START Talks to Continue in Geneva in January: Dec. 22 State Department Briefing

Daily Press Briefing

Tuesday, December 22, 2009

(Excerpt of Portions Related to START)

1:37 p.m. EST

 

Briefer: Philip J. Crowley, Assistant Secretary, Bureau of Public Affairs

 

MR. CROWLEY: Good afternoon.  Good afternoon and welcome to the Department of State, and happy December 22nd to all of you.

Rose Gottemoeller, Assistant Secretary of State (Official Portrait)
Rose Gottemoeller, Assistant Secretary of State (Official Portrait)

A couple of things before we take your questions.  Just to note, since we haven’t chatted in several days because of the weekend and the snow here in Washington, over the weekend the U.S. delegation led by Assistant Secretary Rose Gottemoeller has returned for a recess from the START negotiations in Geneva.  The team has gone through an intensive period of negotiations with their Russian counterparts over more than two months.  Our goal remains to conclude a solid treaty for the President’s signature as soon as possible, and we expect that the teams will resume their negotiations in Geneva in mid-January.

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QUESTION: Just on START, if you could – this is now the second deadline that’s been missed.  You had the 5th and then you’ve been saying you want one before the end of the year.  It’s not going to happen.  How disappointed are you?

MR. CROWLEY: Well, we continue, I think, to faithfully carry out the charge that was given to us by President Obama.  The 5th was a point at which the existing treaty expired by agreement between the two countries.  We are abiding by the spirit of that agreement as we continue these negotiations.  They’re being done in good faith.  We had hoped to resolve the complex issues that these treaty negotiations present by the end of the year.  I don’t think that we’re particularly concerned, given the complexity of these issues, that it’s taking a longer period of time.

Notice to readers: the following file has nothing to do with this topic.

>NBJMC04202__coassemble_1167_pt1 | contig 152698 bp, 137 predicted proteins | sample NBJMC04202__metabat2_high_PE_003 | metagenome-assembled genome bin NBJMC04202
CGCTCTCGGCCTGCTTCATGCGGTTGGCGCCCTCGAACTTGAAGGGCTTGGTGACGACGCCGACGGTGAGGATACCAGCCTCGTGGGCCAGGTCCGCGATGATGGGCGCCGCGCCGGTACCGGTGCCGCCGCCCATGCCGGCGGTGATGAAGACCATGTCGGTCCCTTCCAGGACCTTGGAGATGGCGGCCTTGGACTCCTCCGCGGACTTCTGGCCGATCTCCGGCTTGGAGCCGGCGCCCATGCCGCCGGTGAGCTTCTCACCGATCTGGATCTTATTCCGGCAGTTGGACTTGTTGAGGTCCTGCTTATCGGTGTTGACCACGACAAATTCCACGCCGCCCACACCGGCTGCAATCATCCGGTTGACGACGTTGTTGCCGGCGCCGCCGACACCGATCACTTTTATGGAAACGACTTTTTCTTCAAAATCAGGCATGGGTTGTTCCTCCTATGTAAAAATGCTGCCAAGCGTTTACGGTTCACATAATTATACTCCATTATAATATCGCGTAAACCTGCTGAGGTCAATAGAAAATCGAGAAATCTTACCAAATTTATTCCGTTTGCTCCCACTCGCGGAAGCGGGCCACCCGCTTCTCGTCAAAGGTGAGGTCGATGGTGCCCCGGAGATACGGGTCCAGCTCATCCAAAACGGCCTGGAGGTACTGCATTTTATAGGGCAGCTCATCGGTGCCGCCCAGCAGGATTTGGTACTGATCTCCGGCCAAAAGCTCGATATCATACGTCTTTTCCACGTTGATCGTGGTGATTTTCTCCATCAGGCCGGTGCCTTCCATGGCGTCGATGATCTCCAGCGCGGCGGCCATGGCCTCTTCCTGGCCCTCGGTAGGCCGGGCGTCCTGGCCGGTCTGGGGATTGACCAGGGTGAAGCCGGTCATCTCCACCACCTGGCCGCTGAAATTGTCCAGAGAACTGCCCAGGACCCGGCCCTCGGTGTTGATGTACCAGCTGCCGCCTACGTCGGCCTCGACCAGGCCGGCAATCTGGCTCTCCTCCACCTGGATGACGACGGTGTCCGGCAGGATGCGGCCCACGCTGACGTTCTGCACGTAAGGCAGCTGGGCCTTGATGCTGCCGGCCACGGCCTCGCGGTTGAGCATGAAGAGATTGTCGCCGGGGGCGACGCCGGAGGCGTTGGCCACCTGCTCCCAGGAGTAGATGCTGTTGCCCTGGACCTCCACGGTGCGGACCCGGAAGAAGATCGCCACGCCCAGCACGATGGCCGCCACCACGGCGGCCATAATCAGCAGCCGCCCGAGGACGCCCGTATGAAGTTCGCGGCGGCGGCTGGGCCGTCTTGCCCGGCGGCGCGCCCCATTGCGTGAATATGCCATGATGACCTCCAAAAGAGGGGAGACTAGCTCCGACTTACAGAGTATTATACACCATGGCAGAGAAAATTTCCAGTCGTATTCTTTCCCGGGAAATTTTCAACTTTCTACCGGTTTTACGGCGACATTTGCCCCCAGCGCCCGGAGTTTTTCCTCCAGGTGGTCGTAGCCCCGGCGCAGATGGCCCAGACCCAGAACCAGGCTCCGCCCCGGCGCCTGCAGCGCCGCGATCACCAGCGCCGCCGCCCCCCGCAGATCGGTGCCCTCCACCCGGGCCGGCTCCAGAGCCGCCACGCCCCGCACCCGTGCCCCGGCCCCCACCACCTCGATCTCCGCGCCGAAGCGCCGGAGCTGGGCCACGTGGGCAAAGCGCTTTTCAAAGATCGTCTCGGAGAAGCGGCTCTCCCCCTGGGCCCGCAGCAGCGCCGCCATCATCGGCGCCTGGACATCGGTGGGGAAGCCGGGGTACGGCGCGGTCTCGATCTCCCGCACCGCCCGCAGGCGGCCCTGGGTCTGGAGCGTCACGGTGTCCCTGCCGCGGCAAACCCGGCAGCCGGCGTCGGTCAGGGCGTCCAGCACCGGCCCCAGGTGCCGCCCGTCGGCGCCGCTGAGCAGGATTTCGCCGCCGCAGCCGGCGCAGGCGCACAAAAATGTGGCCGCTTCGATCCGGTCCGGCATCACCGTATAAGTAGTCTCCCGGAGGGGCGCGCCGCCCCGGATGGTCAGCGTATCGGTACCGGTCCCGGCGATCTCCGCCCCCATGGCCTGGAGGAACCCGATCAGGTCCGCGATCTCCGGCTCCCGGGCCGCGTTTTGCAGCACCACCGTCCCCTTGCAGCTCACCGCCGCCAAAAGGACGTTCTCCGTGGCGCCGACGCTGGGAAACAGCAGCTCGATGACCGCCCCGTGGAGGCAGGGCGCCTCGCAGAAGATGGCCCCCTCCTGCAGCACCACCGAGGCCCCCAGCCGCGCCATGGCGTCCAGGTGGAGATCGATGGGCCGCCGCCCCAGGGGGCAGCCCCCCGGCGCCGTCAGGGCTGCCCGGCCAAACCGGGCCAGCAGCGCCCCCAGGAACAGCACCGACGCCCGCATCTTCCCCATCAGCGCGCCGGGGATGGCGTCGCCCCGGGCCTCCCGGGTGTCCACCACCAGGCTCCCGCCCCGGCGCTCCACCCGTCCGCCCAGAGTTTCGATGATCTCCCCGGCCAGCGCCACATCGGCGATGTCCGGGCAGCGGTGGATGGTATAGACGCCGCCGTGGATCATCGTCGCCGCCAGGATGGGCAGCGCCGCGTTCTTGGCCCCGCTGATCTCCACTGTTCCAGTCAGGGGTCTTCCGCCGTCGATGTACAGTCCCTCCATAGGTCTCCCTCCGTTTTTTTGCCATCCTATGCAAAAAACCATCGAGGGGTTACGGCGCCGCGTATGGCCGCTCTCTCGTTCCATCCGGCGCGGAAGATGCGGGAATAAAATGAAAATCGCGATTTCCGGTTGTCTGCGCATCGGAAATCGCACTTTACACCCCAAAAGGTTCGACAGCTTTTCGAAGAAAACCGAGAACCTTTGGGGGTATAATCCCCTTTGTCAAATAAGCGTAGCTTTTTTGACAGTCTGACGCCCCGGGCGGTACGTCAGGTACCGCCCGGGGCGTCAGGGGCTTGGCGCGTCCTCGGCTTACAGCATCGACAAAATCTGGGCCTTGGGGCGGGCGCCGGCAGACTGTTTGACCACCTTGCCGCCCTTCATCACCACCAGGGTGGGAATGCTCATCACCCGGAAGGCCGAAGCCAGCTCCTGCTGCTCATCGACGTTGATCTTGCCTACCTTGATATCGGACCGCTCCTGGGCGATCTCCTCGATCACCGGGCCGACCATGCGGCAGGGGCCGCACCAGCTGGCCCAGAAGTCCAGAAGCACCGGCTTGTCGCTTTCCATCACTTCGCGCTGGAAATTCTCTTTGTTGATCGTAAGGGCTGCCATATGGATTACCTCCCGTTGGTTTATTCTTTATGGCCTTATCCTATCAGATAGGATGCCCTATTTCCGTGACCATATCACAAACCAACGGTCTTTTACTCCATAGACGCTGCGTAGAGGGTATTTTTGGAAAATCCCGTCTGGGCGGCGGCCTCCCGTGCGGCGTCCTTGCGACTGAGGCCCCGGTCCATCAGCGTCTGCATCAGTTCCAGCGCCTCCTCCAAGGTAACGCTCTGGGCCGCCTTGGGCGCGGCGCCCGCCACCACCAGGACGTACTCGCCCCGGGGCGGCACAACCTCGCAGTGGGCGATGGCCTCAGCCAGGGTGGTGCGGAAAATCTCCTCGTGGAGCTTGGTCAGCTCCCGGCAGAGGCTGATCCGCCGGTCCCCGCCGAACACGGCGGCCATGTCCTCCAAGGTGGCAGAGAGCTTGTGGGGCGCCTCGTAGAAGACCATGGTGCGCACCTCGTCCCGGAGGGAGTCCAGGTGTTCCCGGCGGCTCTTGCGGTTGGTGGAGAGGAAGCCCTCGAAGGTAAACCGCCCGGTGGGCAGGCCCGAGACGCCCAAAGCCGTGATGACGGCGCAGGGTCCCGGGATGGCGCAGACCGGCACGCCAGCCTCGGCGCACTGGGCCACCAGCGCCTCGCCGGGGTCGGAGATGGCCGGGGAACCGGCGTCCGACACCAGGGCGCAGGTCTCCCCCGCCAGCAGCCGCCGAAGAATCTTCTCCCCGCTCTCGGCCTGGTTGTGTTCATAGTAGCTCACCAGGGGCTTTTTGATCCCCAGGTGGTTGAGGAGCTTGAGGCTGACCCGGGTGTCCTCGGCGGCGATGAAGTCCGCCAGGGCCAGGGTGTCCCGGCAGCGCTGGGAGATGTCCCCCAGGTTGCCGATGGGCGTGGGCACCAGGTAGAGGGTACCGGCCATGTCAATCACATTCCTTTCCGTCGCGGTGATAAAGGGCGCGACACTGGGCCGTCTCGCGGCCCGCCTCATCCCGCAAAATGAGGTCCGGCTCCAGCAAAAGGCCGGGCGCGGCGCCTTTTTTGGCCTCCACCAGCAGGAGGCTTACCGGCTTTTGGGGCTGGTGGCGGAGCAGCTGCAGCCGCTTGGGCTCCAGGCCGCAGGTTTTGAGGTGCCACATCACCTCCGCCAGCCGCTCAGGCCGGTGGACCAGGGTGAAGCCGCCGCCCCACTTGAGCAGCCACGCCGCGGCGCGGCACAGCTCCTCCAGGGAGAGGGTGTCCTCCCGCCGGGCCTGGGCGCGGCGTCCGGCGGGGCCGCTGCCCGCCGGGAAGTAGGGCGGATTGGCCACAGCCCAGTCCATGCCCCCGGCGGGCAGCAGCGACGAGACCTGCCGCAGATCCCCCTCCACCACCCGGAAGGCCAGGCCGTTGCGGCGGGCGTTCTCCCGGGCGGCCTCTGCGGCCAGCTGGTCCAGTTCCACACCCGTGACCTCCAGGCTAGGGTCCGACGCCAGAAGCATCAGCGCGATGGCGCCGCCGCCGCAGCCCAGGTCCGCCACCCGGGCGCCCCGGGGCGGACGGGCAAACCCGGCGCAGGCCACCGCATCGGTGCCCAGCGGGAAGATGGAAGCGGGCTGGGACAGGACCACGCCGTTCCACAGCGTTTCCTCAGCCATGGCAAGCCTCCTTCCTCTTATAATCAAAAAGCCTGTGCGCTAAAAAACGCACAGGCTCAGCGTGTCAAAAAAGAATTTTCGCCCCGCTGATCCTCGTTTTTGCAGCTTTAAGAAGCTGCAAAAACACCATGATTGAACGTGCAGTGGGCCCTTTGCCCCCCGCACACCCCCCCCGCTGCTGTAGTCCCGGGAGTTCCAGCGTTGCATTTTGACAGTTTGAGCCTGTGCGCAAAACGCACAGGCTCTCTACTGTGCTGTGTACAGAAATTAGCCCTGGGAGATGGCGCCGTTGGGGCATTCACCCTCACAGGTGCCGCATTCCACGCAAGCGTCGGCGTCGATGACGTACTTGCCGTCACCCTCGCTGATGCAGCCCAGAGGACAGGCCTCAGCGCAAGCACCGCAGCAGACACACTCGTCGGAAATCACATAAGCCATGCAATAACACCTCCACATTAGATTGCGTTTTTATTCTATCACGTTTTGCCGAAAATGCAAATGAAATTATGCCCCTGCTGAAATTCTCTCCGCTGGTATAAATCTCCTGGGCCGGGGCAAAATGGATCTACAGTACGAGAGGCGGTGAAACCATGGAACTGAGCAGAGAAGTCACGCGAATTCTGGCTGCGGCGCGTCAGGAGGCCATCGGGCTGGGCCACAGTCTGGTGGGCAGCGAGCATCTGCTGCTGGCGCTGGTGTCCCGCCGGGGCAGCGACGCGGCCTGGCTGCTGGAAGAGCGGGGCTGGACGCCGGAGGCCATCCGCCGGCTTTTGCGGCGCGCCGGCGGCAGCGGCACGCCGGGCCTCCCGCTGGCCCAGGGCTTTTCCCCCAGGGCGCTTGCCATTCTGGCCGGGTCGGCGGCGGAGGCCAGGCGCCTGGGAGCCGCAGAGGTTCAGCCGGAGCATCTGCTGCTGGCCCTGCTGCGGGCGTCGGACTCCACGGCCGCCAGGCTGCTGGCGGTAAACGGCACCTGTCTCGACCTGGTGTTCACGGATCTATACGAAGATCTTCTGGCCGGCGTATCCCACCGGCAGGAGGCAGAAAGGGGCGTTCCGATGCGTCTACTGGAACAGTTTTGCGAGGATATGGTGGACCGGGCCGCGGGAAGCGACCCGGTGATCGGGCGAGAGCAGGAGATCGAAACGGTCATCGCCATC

Clearly, over the course of these two months, we have made dramatic progress.  There are still issues that we continue to work through, so there’s still more work to be done.  But I think we remain confident that given good faith and the ongoing efforts of both sides, that this will get done.

QUESTION: And what’s your current assessment of when you think that might happen?

MR. CROWLEY: Well, we’ll – I think we expect to pick it up again in mid-January.  And taking a break, it gives us a chance to kind of come back and understand what the unresolved issues are and to come back to the table in January with new proposals on both sides.

QUESTION: So you have no goal?  I mean, you —

MR. CROWLEY: Well —

QUESTION: This could go on forever as far as you’re concerned as long as you —

MR. CROWLEY: I can’t – well, we – the fact – I mean, the fact that the 5th came and went because we have an understanding with Russia that we are going to continue with the status quo – I mean, we’re not talking about an environment of 20 years ago when we were doing this before.  This is a much different environment than we exist in today.  We have confidence in the good faith on the Russian side.  I think they have confidence in the good faith on our side based on not only the working arrangement that the two teams have developed, but also the ongoing consultations that – and high level that we’ve had, including the meeting between President Obama and President Medvedev in Copenhagen last week.

But we are going to continue to work on this, and there are complex issues.  I think we’re confident that we will arrive at a satisfactory conclusion and a new treaty that meets our national interests and meets Russia’s national interests.  And – but when it gets done is when we are finally able to overcome the last couple of hurdles that still confront us.

QUESTION: It sounds like there’s no goal.  I mean, that’s what I’m trying to get at.

MR. CROWLEY: Well, the goal —

QUESTION: I mean, there isn’t a goal as far as timeline.  I mean —

MR. CROWLEY: Kirit, remember the goal is to get a treaty not only that we arrive at an understanding between the United States and Russia, but we also have to arrive at a treaty that is clearly in our interest, that we can present to the United States Senate and receive its advice and consent.  So we’re not negotiating just to get a treaty – any treaty.  We’re negotiating to get a treaty that is in the interest of the United States and, we believe, in the interest of Russia.

So it’s not something you can sweep a wand at and say, “Okay, we’ll just solve this problem.”  The issues that we’re working through in terms of numbers and verification and the complex issues regarding these kinds of systems, it does take significant time to work through.  It’s very, very complex.  But we continue to work on them.  We’ve made progress.  We think we’re in a pretty good position.  But we thought that after a couple of months of very intensive work, it was useful to take a break, and we’ll resume this in early January.